Environmental peace in our time?
At Salon today, environmentalist Bill McKibben says that, with regard to global warming, civilization has an existential threat before it akin to Adolf Hitler. The slow-working of politics as usual, in other words, won’t work. You either throw-in with a war-like footing against a real collective threat, or you see your very existence overtaken by a maelstrom. McKibben thinks that carbon levels above 350 parts per million are problematic (and we’re already at 390 parts per million):
A new analysis released Thursday by a consortium of European think-tanks shows that the various offers on the table add up to a world in which the atmosphere contains 650 parts per million and the temperature rises an ungodly five degrees Fahrenheit. What I’m saying is: even the best politicians are treating the problem of climate change as a normal political one, where you halve the distance between various competing interests and do your best to reach some kind of consensus that doesn’t demand too much of anyone, yet reduces the political pressure for a few years — at which time, of course, you (or possibly someone entirely different) will have to deal with it again. Obama is doing the same thing with climate change that he did with healthcare. He’s acting with complete political realism . . . Here, unfortunately, the foe is implacable. Implacable foes emerge rarely. The best human analog to the role physics is playing here may be fascism in the middle of the last century. There was no appeasing it, no making a normal political issue out of it. You had to decide to go all in, to transform the industrial base of the country to fight it, to put other things on hold, to demand sacrifice. Yet it’s all too obvious that we’re not dealing with it that way.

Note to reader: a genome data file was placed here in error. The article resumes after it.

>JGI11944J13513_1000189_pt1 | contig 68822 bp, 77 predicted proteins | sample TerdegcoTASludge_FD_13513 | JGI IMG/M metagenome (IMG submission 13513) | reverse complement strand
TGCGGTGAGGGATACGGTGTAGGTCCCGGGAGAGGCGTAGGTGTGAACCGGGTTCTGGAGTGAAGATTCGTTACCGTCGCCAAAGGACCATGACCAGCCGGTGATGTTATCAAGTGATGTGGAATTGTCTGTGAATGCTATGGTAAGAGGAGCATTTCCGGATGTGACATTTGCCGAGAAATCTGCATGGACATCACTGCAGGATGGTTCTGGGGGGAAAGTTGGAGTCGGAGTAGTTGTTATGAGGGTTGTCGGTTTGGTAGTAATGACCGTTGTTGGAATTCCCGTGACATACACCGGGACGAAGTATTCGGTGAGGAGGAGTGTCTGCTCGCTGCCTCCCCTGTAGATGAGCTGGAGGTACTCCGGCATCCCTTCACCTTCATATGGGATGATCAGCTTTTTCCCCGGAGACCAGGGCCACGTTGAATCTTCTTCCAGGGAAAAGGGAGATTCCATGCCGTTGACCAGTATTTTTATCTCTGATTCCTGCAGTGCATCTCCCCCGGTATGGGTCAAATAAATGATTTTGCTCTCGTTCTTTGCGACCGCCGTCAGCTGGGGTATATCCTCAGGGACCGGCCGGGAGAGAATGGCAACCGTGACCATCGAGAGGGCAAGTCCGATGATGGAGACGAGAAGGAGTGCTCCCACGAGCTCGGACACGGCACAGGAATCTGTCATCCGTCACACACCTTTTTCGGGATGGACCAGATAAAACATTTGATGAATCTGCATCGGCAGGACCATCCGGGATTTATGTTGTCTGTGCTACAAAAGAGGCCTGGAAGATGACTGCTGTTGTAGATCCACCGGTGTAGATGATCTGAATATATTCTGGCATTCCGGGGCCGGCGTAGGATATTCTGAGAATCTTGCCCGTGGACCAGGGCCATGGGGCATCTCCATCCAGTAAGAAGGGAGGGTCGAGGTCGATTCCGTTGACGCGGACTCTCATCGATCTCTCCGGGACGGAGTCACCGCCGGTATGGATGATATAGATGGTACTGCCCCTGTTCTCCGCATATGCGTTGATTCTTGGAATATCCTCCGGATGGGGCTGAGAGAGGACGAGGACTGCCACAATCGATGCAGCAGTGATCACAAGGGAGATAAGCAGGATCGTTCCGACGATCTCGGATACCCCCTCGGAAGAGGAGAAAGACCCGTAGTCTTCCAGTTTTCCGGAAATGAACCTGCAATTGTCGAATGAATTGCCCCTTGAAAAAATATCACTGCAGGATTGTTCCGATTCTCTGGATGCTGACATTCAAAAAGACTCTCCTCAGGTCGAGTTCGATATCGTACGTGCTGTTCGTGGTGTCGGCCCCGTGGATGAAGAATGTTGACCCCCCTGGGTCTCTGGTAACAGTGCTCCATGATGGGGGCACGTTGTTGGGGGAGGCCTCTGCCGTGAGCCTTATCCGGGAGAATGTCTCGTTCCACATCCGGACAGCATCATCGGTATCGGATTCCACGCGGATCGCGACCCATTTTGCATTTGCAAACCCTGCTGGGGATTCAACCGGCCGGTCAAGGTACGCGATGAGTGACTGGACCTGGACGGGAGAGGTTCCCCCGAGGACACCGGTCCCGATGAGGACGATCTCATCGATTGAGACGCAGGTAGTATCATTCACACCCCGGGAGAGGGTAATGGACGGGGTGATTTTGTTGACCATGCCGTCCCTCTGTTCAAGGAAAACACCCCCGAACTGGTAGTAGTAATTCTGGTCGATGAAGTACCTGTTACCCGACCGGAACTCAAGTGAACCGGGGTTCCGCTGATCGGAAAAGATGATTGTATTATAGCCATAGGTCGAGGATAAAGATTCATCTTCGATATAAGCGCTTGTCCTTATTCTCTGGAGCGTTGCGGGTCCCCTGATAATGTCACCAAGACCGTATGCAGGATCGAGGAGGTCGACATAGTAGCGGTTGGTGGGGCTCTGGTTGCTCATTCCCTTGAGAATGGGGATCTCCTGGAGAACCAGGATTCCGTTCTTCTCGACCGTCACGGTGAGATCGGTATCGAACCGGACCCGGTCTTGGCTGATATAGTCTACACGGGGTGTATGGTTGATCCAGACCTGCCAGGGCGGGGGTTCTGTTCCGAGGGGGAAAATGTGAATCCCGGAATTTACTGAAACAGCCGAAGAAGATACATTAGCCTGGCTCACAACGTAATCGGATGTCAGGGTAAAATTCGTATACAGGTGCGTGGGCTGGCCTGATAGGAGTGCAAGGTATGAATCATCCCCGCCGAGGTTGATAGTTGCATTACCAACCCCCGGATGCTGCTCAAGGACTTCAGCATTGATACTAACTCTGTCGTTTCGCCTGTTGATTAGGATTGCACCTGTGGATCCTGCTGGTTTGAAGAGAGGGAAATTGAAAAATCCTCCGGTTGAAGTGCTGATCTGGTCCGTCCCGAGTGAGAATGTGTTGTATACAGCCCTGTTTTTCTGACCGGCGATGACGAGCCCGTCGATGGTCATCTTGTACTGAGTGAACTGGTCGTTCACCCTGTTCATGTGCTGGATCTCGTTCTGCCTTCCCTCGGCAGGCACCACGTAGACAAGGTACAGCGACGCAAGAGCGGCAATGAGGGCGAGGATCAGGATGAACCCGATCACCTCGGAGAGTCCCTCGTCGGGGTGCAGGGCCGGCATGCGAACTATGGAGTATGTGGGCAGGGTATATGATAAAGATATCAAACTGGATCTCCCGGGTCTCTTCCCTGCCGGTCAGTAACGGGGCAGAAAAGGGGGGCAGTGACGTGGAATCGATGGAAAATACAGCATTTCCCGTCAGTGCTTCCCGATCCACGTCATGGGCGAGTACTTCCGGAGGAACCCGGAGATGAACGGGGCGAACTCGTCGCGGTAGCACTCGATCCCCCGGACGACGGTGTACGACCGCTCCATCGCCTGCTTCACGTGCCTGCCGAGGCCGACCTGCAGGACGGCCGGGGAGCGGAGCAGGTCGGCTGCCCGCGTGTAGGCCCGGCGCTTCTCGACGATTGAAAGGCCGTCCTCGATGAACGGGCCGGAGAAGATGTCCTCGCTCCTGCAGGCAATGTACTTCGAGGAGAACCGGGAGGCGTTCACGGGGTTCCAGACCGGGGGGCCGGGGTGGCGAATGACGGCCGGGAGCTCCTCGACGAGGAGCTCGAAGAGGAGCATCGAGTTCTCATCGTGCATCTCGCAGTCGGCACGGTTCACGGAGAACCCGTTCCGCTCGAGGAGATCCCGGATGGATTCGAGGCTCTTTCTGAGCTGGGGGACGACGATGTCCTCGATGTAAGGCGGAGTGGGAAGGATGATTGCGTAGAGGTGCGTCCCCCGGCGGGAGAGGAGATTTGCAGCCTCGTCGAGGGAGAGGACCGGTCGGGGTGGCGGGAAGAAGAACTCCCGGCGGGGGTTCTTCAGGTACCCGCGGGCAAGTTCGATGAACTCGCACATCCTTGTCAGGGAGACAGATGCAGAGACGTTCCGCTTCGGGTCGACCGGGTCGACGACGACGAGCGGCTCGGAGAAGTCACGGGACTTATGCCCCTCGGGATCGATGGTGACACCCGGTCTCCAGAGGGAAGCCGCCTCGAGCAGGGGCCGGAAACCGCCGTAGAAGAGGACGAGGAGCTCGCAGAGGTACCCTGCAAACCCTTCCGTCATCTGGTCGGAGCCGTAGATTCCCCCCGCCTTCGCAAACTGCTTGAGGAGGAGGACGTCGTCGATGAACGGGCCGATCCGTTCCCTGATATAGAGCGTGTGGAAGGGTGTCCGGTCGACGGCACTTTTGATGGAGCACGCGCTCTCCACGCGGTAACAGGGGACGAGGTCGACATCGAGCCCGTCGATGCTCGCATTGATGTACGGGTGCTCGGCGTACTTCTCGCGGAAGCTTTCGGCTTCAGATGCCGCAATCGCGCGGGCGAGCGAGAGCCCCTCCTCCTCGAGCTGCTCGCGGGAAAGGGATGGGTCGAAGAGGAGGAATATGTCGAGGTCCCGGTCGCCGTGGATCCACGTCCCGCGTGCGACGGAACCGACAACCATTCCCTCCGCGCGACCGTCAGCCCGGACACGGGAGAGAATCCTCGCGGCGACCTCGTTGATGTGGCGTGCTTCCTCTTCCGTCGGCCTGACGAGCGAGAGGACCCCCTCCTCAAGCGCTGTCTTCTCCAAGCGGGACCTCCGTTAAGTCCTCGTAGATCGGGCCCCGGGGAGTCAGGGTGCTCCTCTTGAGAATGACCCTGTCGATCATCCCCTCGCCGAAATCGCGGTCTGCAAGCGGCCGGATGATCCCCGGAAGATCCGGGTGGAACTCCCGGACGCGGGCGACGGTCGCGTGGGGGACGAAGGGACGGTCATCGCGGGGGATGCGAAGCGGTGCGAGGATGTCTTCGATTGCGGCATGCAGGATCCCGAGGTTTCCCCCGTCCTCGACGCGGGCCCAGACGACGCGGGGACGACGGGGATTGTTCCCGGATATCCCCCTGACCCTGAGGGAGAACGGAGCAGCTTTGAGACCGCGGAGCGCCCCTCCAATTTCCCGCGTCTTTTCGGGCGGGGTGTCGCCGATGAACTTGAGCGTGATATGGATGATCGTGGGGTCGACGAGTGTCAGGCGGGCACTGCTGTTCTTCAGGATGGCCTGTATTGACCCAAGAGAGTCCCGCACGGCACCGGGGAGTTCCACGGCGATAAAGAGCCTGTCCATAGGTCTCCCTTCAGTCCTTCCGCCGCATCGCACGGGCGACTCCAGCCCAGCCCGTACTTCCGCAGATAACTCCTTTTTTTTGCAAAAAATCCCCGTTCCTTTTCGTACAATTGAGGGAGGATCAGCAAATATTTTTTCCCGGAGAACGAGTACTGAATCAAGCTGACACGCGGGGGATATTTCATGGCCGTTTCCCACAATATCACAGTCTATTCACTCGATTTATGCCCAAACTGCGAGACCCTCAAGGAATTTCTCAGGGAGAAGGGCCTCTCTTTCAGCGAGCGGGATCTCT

No, we’re not. And we will not. Which means that we better hope that greenhouse gas buildup will not have the consequences most feared by some climate scientists. To avert disaster, we might also cross our fingers for a technological fix. A political solution is obviously going to be an inadequate muddle (as most political solutions are). Contemporary global leaders—like Barack Obama—make for good compromise-oriented Neville Chamberlains, but not-so-good Winston Churchills.